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(5-minute read)

I’ve gotten hooked on a TV show on the History Channel: Alone. I enjoy several things about it. The variety of skill sets brought to the situation by the group of contestants is truly impressive. Some approach the experience with great shows of bravado and entitlement, others come with humility and wonder. The first group I call the Manifest Destiny bunch, the second are the Woo Woo bunch. Occasionally, there are those who seem to combine that confidence with a sense of humility and wonder. So far, it seems that these are the folks who prevail over the hardships of existing in the Arctic, the wilds of Canada, Mongolia, or Patagonia.

It’s kind of embarrassing to admit how often the most mundane parts of my life in retirement lead me straight back to you, AZAFAP, and the children in your care. Between my own early life, my career, and the conversations I continue to have with AZAFAP members it is inevitable, I guess, but I still marvel at it.

I learned something about myself last week. Not really a surprise but to find it in black and white got my attention. (Bear with me, I’ll connect these dots before we’re done here.) I find that keeping promises is one thing, feeling obligated or a strong sense of duty is something entirely different for me. Gretchen Rubin, in her book, The Four Tendencies, explores what motivates us to do what needs to be done. What needs to be done, it turns out, can be defined by an employer, our government, a teacher, a parent, or from within ourselves. This matters when we seek to hold people accountable for delivering on what is expected of them. By knowing their “tendency”, we can appeal to it specifically to optimize the chance that things will get done. According to her schema, the most typical kind of accountability is the obliged upholder. Once they tell you they’ll do something, or once asked to do something, they’ll do it. Not me.

I diverge from the typical much to the dismay of a few employers who wanted their edicts followed without question. Ms. Ruben classifies me (and I easily concur with her assessment) that I am best described as a Questioner. I meet only my self-imposed inner expectations once I find the reason, logic, or fairness behind the expectation. I write this Blog in the hopes that someone out there will gain new understanding or perspective from what I share here. Without that reason, I wouldn’t do it.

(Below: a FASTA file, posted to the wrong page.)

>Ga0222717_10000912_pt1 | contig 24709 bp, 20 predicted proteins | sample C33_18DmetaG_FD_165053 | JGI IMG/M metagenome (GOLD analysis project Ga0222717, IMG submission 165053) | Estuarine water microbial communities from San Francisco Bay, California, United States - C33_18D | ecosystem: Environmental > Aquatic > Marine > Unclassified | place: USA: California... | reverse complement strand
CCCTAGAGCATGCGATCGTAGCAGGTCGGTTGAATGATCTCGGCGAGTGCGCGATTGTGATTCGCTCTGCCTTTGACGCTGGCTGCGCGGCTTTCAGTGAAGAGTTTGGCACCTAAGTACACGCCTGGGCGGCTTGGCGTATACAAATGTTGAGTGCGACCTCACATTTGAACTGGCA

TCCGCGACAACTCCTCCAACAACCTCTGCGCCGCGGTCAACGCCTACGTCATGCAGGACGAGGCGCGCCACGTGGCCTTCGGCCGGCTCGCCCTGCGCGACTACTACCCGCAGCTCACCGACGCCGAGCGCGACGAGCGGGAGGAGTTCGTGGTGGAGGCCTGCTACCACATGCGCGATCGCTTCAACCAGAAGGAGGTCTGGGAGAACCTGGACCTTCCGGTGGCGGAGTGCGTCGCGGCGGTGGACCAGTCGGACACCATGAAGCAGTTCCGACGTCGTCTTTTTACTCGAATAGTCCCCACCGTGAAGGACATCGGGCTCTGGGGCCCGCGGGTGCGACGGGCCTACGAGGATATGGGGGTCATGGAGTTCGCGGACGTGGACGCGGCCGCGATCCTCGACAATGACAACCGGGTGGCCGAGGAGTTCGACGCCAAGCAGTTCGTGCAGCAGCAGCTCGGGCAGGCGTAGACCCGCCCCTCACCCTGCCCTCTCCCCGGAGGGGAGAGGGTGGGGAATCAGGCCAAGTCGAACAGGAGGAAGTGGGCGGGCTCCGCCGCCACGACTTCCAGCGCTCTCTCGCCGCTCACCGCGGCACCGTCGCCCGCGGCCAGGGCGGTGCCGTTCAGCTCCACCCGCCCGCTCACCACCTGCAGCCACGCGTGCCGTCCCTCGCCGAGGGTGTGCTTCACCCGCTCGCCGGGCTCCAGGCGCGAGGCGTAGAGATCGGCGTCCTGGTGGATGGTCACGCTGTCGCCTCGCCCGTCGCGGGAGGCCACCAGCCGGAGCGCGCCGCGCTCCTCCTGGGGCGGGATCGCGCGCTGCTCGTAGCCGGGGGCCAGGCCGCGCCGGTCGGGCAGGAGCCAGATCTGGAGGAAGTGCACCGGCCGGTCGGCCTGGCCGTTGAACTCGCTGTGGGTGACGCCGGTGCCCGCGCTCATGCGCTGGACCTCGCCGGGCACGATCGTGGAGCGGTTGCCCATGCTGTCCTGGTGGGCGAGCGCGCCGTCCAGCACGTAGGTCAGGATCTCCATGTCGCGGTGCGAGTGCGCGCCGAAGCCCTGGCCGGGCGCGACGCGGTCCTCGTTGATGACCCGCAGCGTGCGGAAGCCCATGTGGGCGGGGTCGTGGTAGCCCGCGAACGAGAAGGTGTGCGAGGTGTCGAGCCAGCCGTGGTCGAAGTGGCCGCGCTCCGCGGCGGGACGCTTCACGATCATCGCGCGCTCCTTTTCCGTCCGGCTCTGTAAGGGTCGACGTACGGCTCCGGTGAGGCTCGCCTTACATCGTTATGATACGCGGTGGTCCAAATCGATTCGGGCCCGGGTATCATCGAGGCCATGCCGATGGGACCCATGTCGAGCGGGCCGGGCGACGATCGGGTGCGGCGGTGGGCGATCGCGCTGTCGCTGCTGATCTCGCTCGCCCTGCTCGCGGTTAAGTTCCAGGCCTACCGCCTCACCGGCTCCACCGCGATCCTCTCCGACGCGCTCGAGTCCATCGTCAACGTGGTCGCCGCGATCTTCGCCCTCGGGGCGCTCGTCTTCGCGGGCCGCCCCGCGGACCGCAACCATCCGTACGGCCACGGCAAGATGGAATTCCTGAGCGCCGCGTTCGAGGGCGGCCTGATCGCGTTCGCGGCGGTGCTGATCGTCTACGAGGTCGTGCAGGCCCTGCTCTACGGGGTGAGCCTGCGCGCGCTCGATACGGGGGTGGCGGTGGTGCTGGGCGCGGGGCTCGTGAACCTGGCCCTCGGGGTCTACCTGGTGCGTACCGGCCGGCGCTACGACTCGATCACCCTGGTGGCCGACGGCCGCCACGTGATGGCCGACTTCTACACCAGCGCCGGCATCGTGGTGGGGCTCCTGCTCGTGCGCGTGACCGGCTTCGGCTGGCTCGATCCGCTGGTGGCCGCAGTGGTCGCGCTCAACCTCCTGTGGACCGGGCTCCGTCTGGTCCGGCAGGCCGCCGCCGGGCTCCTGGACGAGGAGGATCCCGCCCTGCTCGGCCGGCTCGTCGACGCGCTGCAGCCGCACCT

I know exactly where and when I developed this “tendency”. As a little kid living with inebriated parents, their credibility soon came into question. Throw in a little domestic violence and emotional bullying, and you end up with someone who distrusts any authority without first researching the justification behind any expectation. When I ran programs heavy in state statutes, I read the statutes myself rather than trust the agency attorney to interpret them for me.

I suspect that those of you parenting older kids with trauma history run into Questioners. Parentified kids have learned to figure things out for themselves. These folks on Alone often describe childhoods fraught with deprivation and sometimes heartbreaking neglect. I have to wonder if their passion for learning the survival skills necessary for living off the grid, radical self-sufficiency, and their willingness to endure devastating self-denial, doesn’t stem from those early experiences. Months of living in the most extreme conditions, finds even the most confident, most well prepared, weeping with loneliness for their loved ones. For most, their bodies wear out before their determination lags. The idea of the prize money sustains few even though most identify it as their primary motivation.

I’ve often written about how hard it is for kids dysregulated by perceived threat, extreme fatigue, or hunger to hold the thought of reward in mind as a motivation to exercise self-control. Well, as Alone shows us, it appears that the strongest, most determined, most equipped among us also struggle to find the promise of reward adequate when the threat is as real as a foodless winter in the Arctic. No shame, no humiliation, please.


  1. Check out the AZAFAP Event Calendar at https://azafap.gnosishosting.net/Events/Calendar.
  2. Our Friday night Happy Hour and Tuesday afternoon Coffee Chat continue. Some find me and a single other participant; others find a conversation among 4 to 6 people. The topics range from the silly to what hobbies have us in their grip to what life has thrown in our path. If you ever find yourself wanting a bit of grown-up conversation, consider joining us (check your email for the unchanging link).
  3. Parent Mentor Partners: AZAFAP has trained volunteer parents as mentors who are ready to help support foster, kinship, and adoptive parents through one-to-one conversations. Interested? Fill out the form at https://www.azafap.org/family-support-services/
  4. Registration is also open for new, regional Circles of Supportive Families. Reach out to find another parent who understands.
  5. Though pandemic pressures are finally easing, reach out if you need an ear or even to share your thoughts about this or a past blog: cathyt@azafap.org.
  6. I encourage you to check out what Dr. Bruce Perry has to offer. Find his thoughts at https://www.pcaaz.org/wp-content/uploads/2019/07/B21-Insightful-Caregiving-Intimacy.pdf and at https://www.neurosequential.com.

Thanks for listening. Maintain yourself so you can be there reliably for others.